Burn Injuries in the Workplace
A burn injury is categorized by how much damage the victim experiences after initial contact occurs. A minor burn includes damage to the outer layers of the skin, but a burn worsens with an increase in exposure to fire, chemicals, or electricity. An individual who experiences a major burn suffers from blistering, peeling, and bleeding to the dermis, while also sustaining damage to the internal organs. The burn categorization system begins with first degree burns, being minor inflammation or blistering of the outer dermis, and continues to include fourth degree burns, describing damage to the internal organs of the victim. The degree of the employee’s injury depends on both the thermal temperature of the source of the burn, as well as the duration of the contact with the hazardous source.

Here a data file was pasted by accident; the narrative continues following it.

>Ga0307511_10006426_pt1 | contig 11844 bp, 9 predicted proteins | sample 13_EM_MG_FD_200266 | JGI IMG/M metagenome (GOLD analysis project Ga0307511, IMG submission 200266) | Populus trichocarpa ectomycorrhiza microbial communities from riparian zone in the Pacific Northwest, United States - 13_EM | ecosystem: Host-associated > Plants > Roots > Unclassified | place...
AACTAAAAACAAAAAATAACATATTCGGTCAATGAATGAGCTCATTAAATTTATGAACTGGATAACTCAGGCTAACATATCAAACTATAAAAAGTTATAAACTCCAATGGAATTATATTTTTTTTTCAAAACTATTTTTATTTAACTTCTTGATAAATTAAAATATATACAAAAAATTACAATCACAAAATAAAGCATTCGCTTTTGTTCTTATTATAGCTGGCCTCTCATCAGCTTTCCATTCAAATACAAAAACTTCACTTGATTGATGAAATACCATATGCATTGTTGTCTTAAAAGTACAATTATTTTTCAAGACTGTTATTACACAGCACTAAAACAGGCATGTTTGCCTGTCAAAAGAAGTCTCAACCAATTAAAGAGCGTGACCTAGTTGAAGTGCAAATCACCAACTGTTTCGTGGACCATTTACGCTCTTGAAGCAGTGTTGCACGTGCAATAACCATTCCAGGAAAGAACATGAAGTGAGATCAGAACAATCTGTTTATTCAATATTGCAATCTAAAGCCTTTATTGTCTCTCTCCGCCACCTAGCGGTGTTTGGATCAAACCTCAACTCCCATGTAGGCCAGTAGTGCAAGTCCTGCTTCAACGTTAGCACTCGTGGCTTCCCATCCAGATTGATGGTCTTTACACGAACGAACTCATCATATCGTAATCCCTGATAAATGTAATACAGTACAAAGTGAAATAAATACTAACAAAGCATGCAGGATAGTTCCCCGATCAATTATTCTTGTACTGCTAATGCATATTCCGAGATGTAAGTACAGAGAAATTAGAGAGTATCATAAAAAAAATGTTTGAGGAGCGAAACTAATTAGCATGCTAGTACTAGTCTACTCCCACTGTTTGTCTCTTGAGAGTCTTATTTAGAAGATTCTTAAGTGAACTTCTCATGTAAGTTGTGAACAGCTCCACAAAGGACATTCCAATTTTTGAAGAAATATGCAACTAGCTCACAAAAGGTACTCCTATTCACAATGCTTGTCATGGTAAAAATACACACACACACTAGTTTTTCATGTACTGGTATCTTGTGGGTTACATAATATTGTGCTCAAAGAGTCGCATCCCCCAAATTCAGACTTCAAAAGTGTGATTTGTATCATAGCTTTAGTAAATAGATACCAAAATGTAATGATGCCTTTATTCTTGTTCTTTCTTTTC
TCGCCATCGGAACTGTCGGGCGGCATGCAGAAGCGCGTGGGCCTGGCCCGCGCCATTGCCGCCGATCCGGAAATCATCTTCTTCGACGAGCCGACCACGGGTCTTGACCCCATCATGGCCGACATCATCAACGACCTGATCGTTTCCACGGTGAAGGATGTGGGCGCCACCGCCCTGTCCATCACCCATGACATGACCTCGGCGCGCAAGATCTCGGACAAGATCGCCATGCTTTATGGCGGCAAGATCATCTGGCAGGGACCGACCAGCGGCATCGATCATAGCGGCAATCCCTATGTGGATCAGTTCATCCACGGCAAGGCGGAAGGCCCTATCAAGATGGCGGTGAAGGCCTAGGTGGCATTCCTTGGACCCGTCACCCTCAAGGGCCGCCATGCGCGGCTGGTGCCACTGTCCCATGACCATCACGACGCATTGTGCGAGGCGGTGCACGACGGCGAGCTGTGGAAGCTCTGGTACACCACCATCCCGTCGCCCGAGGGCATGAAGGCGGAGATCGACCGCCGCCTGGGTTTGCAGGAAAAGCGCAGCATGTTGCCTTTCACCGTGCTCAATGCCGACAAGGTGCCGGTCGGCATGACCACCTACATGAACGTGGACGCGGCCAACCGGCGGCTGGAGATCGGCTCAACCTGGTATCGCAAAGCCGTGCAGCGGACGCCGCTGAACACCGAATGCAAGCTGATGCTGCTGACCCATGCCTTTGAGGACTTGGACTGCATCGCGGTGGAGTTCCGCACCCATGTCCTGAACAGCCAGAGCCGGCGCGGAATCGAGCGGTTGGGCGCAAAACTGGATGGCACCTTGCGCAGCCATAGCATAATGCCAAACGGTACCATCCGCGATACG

Burns can cause detrimental damage to the victim, thus altering their life and ability to work. A substantial burn may affect the skin, soft tissue, inner organs, and functionality of the nervous system. Twenty-five percent of the reported burn injuries in the nation occur while on the job, while two thirds of the burn victims are men. Click HERE for national statistics of burn injuries.
An employer takes precautions to ensure that employees have safe working conditions by training workers on the equipment and enforcing safety precautions to help to prevent accidents. For legal advice, consult the workers compensation law firm of Los Angeles where our attorneys have successful California burn injury lawsuits and settlements. For a free consultation please call Alvandi law group at (800) 980-6905.